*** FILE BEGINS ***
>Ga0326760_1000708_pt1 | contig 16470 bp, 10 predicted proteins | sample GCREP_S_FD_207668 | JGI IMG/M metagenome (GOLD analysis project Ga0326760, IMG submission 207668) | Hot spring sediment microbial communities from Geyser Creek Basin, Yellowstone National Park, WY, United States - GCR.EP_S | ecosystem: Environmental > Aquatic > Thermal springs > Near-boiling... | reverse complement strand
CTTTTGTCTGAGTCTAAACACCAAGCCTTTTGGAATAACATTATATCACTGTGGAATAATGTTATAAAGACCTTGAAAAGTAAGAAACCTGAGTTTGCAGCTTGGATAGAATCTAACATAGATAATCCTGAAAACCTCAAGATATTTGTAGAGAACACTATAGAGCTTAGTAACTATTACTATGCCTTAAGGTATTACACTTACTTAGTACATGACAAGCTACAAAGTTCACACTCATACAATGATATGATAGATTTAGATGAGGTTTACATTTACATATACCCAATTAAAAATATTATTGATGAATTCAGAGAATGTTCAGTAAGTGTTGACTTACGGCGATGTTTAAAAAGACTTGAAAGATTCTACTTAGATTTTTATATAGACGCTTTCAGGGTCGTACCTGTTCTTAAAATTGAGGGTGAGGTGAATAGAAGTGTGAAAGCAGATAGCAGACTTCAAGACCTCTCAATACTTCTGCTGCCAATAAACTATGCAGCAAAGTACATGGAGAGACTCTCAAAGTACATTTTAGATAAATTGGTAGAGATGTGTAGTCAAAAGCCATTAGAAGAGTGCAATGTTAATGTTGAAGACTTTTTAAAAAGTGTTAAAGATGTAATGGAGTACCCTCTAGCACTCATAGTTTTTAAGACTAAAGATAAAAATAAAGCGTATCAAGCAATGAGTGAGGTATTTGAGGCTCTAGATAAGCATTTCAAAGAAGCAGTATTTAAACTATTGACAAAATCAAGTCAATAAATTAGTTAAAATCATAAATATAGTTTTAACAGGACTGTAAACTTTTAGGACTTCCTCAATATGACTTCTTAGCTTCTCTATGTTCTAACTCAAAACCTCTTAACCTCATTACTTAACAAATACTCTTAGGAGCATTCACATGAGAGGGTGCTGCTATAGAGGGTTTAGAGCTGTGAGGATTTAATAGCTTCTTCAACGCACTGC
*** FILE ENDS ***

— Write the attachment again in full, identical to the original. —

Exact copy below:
>Ga0326760_1000708_pt1 | contig 16470 bp, 10 predicted proteins | sample GCREP_S_FD_207668 | JGI IMG/M metagenome (GOLD analysis project Ga0326760, IMG submission 207668) | Hot spring sediment microbial communities from Geyser Creek Basin, Yellowstone National Park, WY, United States - GCR.EP_S | ecosystem: Environmental > Aquatic > Thermal springs > Near-boiling... | reverse complement strand
CTTTTGTCTGAGTCTAAACACCAAGCCTTTTGGAATAACATTATATCACTGTGGAATAATGTTATAAAGACCTTGAAAAGTAAGAAACCTGAGTTTGCAGCTTGGATAGAATCTAACATAGATAATCCTGAAAACCTCAAGATATTTGTAGAGAACACTATAGAGCTTAGTAACTATTACTATGCCTTAAGGTATTACACTTACTTAGTACATGACAAGCTACAAAGTTCACACTCATACAATGATATGATAGATTTAGATGAGGTTTACATTTACATATACCCAATTAAAAATATTATTGATGAATTCAGAGAATGTTCAGTAAGTGTTGACTTACGGCGATGTTTAAAAAGACTTGAAAGATTCTACTTAGATTTTTATATAGACGCTTTCAGGGTCGTACCTGTTCTTAAAATTGAGGGTGAGGTGAATAGAAGTGTGAAAGCAGATAGCAGACTTCAAGACCTCTCAATACTTCTGCTGCCAATAAACTATGCAGCAAAGTACATGGAGAGACTCTCAAAGTACATTTTAGATAAATTGGTAGAGATGTGTAGTCAAAAGCCATTAGAAGAGTGCAATGTTAATGTTGAAGACTTTTTAAAAAGTGTTAAAGATGTAATGGAGTACCCTCTAGCACTCATAGTTTTTAAGACTAAAGATAAAAATAAAGCGTATCAAGCAATGAGTGAGGTATTTGAGGCTCTAGATAAGCATTTCAAAGAAGCAGTATTTAAACTATTGACAAAATCAAGTCAATAAATTAGTTAAAATCATAAATATAGTTTTAACAGGACTGTAAACTTTTAGGACTTCCTCAATATGACTTCTTAGCTTCTCTATGTTCTAACTCAAAACCTCTTAACCTCATTACTTAACAAATACTCTTAGGAGCATTCACATGAGAGGGTGCTGCTATAGAGGGTTTAGAGCTGTGAGGATTTAATAGCTTCTTCAACGCACTGC